An in print game which deserves comparison is Return of the Heroes. The games share a genre, have a solo option, lack any kind of "games master" player and, unlike most of their cousins, are both relatively short and simple to play. RotH is somewhat more skill based than DQ but this comes at a big price - it's longer, lacks seriously in the variety of encounters on offer (an area where DQ excels) and is rather more po-faced about its high fantasy theme. As a result it's less exciting, less fun, less thematic and has a much lower replay value in spite of placing more meaningful decisions in the hands of the player. I've been playing DQ for fifteen years, whereas I got bored of RotH after about ten plays.
The other comparison I came up with is a game I've never played - The Gothic Game. This is a roll-and-move game in which players explore a castle with the aim of bumping each other off. The games deserve comparison because both are, ultimately, about providing the players with as many gleefully gruesome ways in which to die as possible. Since I've never played the game, making further comment is difficult but I'd hazard a guess that GG has even less skill involved than DQ but probably offers more variety and certainly offers more interaction. How they compare in terms of play time and complexity I can't say. If picking between the two you might be best off being guided by theme - which do you prefer, fantasy or Gothic horror?
Of course if you don't mind playing foreign language games you could always get the still in print and updated Swedish original - Drakborgen Legenden.
The first expansion for the the game was called DungeonQuest: Catacombs. The titular catacombs are a level of caves beneath the main dungeon level to explore, and heroes can get down there either by choice on a stairs tile or by falling down either into a pit or off a bridge, with their journey through the caves being determined by drawing cards from a new deck. The Catacombs appear to offer an interesting dilemma - they're safer than the main dungeon, but you have little control over where you'll pop back up on to the main board. Therein lies the problem because although it does add another risk versus reward choice to the game, one can substitute safer in the preceding sentence for less interesting. Most of the cards just say "empty", and players don't generally want to spend half the game taking turns which involve nothing happening. So this aspect is a mixed bag. What does work are all the additions to the base card decks. There's lots of new encounters, including vampires and the horrid "doom shadow", a new trap and a whole new deck of magic items called amulets which marginally increase player interaction in the game. It's pretty good on the whole, but nothing that merits the "essential" tag that sometimes gets bandied about on expansions.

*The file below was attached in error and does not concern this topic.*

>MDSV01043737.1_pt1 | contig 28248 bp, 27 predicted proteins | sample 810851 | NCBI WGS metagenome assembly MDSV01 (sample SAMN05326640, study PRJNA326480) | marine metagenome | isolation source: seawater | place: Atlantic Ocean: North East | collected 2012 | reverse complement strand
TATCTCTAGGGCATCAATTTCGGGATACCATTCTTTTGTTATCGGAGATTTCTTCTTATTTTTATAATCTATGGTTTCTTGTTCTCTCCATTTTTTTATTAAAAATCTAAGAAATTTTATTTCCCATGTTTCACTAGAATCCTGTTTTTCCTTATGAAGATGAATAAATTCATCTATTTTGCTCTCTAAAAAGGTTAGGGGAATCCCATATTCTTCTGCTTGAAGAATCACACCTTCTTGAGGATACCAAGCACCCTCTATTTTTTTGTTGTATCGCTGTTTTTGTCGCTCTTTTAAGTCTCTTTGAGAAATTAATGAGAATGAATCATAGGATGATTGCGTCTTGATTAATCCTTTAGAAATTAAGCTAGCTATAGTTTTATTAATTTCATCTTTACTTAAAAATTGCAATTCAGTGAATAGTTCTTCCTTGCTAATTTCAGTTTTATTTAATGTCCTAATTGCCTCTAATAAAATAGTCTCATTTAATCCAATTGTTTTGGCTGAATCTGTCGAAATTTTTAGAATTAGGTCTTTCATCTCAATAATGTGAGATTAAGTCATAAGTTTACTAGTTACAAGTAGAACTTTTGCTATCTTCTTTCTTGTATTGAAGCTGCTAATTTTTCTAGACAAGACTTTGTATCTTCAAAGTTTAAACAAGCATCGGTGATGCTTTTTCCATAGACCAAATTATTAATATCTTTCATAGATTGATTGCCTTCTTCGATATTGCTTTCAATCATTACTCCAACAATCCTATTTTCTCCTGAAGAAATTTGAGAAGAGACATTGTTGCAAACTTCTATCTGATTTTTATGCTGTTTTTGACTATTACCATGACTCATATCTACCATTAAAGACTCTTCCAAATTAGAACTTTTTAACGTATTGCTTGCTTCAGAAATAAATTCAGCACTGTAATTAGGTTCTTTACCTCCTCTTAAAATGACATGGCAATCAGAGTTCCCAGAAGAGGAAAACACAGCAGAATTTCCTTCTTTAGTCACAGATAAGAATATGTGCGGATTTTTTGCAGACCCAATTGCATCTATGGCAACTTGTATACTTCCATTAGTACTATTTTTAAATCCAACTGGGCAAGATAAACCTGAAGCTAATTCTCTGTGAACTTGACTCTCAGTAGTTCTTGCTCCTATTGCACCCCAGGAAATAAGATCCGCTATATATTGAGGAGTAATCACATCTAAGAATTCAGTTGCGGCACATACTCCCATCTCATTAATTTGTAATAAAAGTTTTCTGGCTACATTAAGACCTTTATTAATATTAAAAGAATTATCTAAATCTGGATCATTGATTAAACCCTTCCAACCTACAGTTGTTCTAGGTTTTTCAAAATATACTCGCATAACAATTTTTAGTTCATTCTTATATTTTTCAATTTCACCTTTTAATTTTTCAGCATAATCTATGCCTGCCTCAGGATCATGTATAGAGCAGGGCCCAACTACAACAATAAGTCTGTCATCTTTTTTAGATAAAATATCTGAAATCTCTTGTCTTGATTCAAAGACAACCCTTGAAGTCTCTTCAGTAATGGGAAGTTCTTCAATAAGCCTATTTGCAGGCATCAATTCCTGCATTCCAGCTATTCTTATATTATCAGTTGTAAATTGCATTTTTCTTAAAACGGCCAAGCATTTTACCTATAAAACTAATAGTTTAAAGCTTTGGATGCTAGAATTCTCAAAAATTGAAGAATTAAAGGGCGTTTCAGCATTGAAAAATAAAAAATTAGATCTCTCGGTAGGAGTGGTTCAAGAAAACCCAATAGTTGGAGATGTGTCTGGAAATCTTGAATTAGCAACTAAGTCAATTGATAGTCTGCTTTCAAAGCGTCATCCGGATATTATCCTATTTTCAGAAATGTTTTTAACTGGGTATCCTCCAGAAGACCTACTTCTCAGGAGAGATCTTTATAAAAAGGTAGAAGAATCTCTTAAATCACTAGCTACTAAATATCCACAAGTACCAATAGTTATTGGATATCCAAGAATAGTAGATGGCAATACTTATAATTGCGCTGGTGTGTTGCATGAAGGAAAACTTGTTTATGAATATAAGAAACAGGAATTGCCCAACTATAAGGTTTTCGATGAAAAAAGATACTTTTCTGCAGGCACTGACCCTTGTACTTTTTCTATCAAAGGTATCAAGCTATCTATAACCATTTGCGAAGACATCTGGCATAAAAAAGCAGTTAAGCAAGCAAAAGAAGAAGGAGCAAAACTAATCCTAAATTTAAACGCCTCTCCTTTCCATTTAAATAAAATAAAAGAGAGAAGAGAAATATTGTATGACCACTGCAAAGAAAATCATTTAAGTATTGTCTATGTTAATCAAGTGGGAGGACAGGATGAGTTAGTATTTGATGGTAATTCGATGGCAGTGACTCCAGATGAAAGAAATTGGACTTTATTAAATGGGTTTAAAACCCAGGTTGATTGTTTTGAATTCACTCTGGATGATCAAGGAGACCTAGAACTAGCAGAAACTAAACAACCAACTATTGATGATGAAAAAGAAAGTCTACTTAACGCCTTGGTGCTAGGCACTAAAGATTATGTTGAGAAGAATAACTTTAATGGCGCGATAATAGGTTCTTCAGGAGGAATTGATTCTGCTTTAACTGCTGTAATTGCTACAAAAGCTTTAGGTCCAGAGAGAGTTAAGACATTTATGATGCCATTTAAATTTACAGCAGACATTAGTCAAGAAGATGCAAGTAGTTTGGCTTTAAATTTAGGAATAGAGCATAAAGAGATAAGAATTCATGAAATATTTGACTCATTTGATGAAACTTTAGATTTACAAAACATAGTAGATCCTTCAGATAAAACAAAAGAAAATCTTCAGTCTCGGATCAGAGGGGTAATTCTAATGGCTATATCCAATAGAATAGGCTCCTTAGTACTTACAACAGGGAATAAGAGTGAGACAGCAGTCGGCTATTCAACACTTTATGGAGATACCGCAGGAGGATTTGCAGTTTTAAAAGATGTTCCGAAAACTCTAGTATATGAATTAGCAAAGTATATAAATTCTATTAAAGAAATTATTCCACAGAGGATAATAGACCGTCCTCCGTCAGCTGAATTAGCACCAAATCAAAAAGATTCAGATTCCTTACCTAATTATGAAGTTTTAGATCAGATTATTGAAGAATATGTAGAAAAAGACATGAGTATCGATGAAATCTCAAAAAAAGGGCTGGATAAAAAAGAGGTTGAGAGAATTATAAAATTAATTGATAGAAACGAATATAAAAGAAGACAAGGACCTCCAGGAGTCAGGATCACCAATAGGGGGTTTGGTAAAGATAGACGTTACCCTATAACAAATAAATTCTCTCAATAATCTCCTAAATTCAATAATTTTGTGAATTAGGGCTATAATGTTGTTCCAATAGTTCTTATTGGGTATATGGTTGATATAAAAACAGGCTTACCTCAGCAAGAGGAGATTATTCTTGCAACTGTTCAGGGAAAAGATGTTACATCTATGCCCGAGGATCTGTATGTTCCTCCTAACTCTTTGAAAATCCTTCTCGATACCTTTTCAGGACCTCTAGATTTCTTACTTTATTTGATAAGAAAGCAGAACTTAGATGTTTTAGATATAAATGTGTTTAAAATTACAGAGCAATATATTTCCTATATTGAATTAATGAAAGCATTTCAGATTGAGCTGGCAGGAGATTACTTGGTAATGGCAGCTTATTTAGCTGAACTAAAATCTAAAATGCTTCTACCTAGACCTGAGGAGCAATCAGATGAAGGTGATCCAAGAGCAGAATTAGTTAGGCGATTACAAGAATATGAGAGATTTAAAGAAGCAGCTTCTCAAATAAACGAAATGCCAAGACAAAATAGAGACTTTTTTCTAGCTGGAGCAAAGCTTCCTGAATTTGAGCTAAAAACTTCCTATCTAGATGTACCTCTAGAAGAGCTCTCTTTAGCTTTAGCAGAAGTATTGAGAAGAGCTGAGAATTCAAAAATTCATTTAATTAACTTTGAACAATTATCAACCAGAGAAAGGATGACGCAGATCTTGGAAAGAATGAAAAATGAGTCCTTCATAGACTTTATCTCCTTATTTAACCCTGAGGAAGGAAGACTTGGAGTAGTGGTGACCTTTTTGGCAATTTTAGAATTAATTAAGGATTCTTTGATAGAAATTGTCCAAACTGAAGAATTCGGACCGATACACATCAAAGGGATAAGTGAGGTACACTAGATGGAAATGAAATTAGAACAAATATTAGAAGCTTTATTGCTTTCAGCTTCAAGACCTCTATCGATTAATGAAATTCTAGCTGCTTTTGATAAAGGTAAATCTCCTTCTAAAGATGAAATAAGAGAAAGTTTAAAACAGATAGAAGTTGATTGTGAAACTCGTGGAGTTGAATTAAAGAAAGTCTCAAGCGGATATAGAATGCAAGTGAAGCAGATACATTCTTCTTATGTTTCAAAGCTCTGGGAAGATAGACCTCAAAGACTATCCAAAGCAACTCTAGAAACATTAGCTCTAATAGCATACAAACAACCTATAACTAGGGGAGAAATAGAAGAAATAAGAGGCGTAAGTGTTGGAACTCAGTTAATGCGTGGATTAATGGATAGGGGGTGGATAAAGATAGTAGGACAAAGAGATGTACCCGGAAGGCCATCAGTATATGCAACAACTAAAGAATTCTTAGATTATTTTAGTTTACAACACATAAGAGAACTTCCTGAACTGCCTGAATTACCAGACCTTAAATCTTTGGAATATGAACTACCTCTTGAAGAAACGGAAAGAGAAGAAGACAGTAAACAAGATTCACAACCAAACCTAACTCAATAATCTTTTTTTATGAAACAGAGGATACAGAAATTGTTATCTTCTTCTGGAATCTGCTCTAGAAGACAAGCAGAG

The second expansion, Heroes for DungeonQuest allegedly offers twelve new heroes to feed into your killer dungeon. This is a lie - four of them are just clones of the four that came with the original game, proffered with the flimsy and pathetic excuse that "another player might want to play the same character". Of the remaining eight two are seriously complex to run - the rules for the Sorcerer are longer than the entire rules for the Catacombs - and bog down a light, simple game to an unsatisfactory degree. The other six can be pretty fun though - I particularly like the Chaos Warrior and his "terror helm" that ends up eating his own head as often as it scares the monsters. But for the most part this is a weak expansion which was quite clearly released with more of an eye to appeasing the marketing department as to appeasing game fans.
A little while ago I spent some time casting about for the perfect adventure game. I tried various titles but found all of them ultimately unsatisfactory in some way - too long, lacking in variety, failure to provide a solo variant, not exciting or engrossing enough. Then I remembered DQ and pulled it out of the attic, and it turned out to check pretty much every box.
Much as I've enjoyed playing this game, it'd be unfair to pretend there's nothing wrong with it. It's not the perfect dungeon game. In particular the lack of player interaction rankles for me - I've slammed plenty of titles that have been tagged "multi-player solitaire" and I shouldn't let this one off the hook for displaying the same flaw. In addition I'd ideally like a more skill-based game, although there is some strategy here. But the fact that the game is short and that it provides such an entertaining experience pushes these problems to the background. One day someone will deliver a short, simple, soloable dungeon game with a ton of variety and skill and player interaction. Until then DungeonQuest will do nicely, thanks. In my personal five-star rating scheme this gets four out of five - a game I will actively lobby to play - as a game I'll pull out in all sorts of circumstances - solo, filler, with some fellow fantasy fans or just on those days when I'm feeling particularly psychotic.